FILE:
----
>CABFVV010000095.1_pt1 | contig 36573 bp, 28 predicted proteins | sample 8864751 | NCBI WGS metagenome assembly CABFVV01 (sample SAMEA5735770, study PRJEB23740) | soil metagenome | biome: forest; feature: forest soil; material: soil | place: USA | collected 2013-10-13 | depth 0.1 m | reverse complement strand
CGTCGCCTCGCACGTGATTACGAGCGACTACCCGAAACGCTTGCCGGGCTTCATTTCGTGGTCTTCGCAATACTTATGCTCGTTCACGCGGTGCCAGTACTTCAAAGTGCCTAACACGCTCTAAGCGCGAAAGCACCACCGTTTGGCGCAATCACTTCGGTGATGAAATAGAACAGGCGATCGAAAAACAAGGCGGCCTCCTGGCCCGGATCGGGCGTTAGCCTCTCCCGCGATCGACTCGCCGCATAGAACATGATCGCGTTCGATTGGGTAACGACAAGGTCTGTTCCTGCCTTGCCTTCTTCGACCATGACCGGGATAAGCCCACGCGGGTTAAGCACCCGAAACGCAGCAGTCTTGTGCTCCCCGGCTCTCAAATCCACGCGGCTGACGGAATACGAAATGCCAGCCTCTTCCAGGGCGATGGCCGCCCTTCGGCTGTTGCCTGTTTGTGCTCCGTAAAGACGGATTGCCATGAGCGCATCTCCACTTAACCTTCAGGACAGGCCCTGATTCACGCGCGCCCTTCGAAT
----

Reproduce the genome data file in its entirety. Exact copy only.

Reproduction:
>CABFVV010000095.1_pt1 | contig 36573 bp, 28 predicted proteins | sample 8864751 | NCBI WGS metagenome assembly CABFVV01 (sample SAMEA5735770, study PRJEB23740) | soil metagenome | biome: forest; feature: forest soil; material: soil | place: USA | collected 2013-10-13 | depth 0.1 m | reverse complement strand
CGTCGCCTCGCACGTGATTACGAGCGACTACCCGAAACGCTTGCCGGGCTTCATTTCGTGGTCTTCGCAATACTTATGCTCGTTCACGCGGTGCCAGTACTTCAAAGTGCCTAACACGCTCTAAGCGCGAAAGCACCACCGTTTGGCGCAATCACTTCGGTGATGAAATAGAACAGGCGATCGAAAAACAAGGCGGCCTCCTGGCCCGGATCGGGCGTTAGCCTCTCCCGCGATCGACTCGCCGCATAGAACATGATCGCGTTCGATTGGGTAACGACAAGGTCTGTTCCTGCCTTGCCTTCTTCGACCATGACCGGGATAAGCCCACGCGGGTTAAGCACCCGAAACGCAGCAGTCTTGTGCTCCCCGGCTCTCAAATCCACGCGGCTGACGGAATACGAAATGCCAGCCTCTTCCAGGGCGATGGCCGCCCTTCGGCTGTTGCCTGTTTGTGCTCCGTAAAGACGGATTGCCATGAGCGCATCTCCACTTAACCTTCAGGACAGGCCCTGATTCACGCGCGCCCTTCGAAT